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Saturday, 6 August 2011


It’s my 100th post here! I try to be eclectic in my choices of subjects – family name, period, occupation, home – and not to be too judgemental. I’m fond of them all, and quite sure they all did the best they could according to their own situation and the morals and conditions of their times. It’s one thing to regret the mistakes of former days; but I think it’s pretty meaningless to judge them by modern standards, or indeed to apologise for acts committed and views held by our ancestors centuries ago. I suppose I see my mission simply as keeping these memories of my ancestors alive.

I try to celebrate their achievements, not their weaknesses. No doubt it is because I’m a writer that I am particularly drawn to literary or educational contributions to society. But there does seem to be a strong strand in many branches and in every generation of my family tree: the urge to communicate, be it by book, poster, classroom or pulpit.

Thomas Gurney (1705-1770)
A great communicator, quill always to hand

A good example of this is my 5x great grandfather Thomas Gurney. He was the son of a Bedfordshire miller, driven by his Baptist faith and a belief in the worth of knowledge. By the age of nineteen he had not only founded a school but developed a shorthand system which would remain in use for two hundred years in the highest offices in the land. Communication was the key to redeeming, useful self-improvement for Thomas.

Here is the story of his early years, as told in a biography by his grandson William Brodie Gurney in 1845, some 120 years after the events.

[Thomas Gurney’s] indisposition to his father’s business, however, still continuing, he left his home, with his father’s consent, at the age, I apprehend, of nineteen, if not earlier, and opened a school in a neighbouring village, employing his time much in reading. It must have been when he was very young that he attended a sale and purchased a parcel of books, one of which was on Astrology, in which he was at the time much interested. The lot was described as “sundries;” and I think he purchased it for 1s 6d or 2s [7.5 or 10p].

One of these books was “Mason’s Shorthand,” a system which had been practiced, but had fallen into disuse in consequence of its complexity. This immediately engaged his enquiring mind, and he determined to simplify it, for the purpose of enabling himself to take down sermons; and I have a book of sermons taken by him at Ridgemount in Bedfordshire, in 1722-23. This purchase must have been before he left his father’s house; therefore he could only been only seventeen or eighteen years of age when he began taking these sermons.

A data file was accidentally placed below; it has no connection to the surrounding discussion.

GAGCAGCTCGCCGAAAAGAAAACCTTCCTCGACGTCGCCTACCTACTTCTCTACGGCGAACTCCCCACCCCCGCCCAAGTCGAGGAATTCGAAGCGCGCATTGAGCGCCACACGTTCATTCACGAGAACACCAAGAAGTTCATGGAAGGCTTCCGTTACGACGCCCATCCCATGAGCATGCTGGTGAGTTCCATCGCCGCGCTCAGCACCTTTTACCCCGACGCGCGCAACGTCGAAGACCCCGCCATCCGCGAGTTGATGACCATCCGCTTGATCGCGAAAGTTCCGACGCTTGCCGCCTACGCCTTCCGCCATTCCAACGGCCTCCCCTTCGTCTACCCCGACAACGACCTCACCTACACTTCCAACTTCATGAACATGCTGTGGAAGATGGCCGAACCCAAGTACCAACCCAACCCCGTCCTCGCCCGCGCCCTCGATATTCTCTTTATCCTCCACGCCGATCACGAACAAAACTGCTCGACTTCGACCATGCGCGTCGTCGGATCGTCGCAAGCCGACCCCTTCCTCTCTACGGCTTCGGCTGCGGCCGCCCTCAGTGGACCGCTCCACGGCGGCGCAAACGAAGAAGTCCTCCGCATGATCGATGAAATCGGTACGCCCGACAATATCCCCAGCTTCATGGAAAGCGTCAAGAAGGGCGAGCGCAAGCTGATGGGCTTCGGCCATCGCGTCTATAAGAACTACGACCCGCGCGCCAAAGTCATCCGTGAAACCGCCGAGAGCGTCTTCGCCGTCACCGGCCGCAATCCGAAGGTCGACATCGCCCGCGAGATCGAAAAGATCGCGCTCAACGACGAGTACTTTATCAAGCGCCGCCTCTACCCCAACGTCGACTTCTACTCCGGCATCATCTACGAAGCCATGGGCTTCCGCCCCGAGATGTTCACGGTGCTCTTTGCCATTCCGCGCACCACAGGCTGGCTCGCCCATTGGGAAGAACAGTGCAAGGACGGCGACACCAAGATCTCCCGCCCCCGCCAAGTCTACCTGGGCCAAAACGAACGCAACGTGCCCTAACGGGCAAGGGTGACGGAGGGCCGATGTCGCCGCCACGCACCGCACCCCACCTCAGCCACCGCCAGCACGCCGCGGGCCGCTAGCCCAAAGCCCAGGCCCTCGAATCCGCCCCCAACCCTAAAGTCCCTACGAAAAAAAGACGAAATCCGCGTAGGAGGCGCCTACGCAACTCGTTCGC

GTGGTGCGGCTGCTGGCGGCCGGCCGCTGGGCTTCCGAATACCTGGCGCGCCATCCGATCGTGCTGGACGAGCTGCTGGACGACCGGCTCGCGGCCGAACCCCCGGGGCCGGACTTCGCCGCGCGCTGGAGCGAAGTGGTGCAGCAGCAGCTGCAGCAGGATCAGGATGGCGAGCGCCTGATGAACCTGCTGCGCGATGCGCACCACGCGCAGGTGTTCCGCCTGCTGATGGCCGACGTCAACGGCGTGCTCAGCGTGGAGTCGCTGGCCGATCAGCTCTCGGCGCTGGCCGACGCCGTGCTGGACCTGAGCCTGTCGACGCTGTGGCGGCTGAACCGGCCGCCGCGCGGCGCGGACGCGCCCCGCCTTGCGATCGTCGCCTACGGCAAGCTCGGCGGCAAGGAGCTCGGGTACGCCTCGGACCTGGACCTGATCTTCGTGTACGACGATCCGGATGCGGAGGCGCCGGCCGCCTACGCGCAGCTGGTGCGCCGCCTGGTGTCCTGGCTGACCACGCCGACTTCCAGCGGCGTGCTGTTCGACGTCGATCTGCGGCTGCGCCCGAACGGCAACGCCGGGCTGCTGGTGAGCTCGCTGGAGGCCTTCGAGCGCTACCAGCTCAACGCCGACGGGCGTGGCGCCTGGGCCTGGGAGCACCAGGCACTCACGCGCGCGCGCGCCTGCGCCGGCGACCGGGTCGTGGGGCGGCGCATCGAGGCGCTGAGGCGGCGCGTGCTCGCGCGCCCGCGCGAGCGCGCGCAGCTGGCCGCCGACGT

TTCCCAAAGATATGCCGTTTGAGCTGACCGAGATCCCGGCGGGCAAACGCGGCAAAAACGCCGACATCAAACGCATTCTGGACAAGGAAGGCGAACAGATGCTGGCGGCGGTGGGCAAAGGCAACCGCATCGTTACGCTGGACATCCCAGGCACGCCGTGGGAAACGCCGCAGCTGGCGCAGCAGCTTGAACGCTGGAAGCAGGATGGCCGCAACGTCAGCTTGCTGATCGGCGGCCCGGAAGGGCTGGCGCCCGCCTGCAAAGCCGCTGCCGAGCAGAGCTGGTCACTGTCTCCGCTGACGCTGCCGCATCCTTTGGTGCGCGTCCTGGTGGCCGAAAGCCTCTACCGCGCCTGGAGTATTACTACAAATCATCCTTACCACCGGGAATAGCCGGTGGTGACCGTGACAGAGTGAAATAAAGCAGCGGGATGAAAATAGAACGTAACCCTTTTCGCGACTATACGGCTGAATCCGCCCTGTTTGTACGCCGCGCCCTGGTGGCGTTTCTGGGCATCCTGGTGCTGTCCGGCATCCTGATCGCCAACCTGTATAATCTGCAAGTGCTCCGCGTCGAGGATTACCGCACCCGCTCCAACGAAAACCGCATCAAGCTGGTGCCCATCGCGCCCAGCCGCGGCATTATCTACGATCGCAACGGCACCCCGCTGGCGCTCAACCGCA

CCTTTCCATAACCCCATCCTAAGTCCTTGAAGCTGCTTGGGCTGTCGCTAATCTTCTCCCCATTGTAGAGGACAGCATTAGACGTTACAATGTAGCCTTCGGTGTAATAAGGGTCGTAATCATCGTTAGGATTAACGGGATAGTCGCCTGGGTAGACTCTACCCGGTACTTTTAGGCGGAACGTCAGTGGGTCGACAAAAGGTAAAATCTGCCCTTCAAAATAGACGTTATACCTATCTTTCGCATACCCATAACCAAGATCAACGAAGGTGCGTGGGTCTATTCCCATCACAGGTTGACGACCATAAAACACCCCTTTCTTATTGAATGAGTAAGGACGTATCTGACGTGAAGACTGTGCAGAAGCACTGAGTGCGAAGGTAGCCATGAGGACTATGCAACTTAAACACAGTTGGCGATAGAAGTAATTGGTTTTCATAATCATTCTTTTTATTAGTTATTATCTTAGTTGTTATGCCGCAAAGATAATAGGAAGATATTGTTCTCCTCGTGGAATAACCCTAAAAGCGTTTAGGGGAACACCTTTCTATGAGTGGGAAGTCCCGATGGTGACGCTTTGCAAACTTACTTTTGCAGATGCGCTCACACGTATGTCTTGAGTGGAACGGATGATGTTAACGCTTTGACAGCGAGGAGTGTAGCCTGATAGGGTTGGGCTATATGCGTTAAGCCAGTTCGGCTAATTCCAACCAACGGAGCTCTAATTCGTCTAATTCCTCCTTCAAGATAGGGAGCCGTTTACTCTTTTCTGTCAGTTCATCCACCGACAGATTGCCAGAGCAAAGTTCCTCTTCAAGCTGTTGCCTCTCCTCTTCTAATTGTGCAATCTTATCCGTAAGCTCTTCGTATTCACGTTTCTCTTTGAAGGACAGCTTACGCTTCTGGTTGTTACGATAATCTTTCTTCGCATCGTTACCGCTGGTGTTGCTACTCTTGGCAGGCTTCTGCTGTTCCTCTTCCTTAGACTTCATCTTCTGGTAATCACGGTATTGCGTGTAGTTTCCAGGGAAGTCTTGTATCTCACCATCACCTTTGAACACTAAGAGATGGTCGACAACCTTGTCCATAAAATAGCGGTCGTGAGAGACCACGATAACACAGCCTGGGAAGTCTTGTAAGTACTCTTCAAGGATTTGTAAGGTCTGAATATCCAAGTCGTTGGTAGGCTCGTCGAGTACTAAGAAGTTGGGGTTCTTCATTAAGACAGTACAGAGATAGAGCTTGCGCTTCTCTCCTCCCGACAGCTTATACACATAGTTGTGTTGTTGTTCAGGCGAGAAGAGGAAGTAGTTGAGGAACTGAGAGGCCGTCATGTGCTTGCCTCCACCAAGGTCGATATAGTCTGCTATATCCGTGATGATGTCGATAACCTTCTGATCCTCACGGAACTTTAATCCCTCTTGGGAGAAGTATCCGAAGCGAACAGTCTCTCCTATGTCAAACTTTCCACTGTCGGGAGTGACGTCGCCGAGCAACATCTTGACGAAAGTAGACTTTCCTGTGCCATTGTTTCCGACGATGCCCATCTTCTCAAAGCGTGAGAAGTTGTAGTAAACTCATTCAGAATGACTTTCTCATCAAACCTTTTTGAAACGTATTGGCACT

One of the books, I have stated, was on Astrology. This subject had excited his attention, and, while it afforded him amusement, it gave him, among his neighbours, the character of a man of wonderful knowledge, and occasioned his being consulted more than once on matters of interest. One anecdote, while it displays his judgment in making the best of a thing, shows also the disposition to magnify that which fell from the wise man.

A lost cow is nothing new
(Farmville game on Facebook notwithstanding)

A woman having lost her cow went to my grandfather to learn whether she should ever recover it, and what means she should employ. After hearing her detail, taking down his great book he shut himself up or a few minutes; and then, returning with some figure he had drawn, judging from her account that the cow had not been stolen but only strayed, he told her very gravely that she should see it again shortly. In the evening the cow returned; and then the woman raised his reputation to the highest pitch by informing her neighbours that Mr Gurney had told her in the morning where the cow was gone  and had enabled her to trace he animal in all its wanderings, and to ascertain beforehand the very time of its return.

Quite how a great book of astronomy could be imagined to give insight into the random movements of a cow, is open to question. But it’s a wise man indeed who knows what works in making an impression! The use of shorthand to record and disseminate Baptist sermons was significant at a time when religious intolerance was still rife and non-conformity was a radical, subversive alternative to the establishment Church of England. When Thomas’s great great grandson William Henry Gurney Salter joined the family shorthand business (by now the official medium of record of the Houses of Parliament), he practised his skills by recording the sermons of his father, the Baptist minister William Augustus Salter. So Gurney shorthand came full circle for another two generations of communicators.

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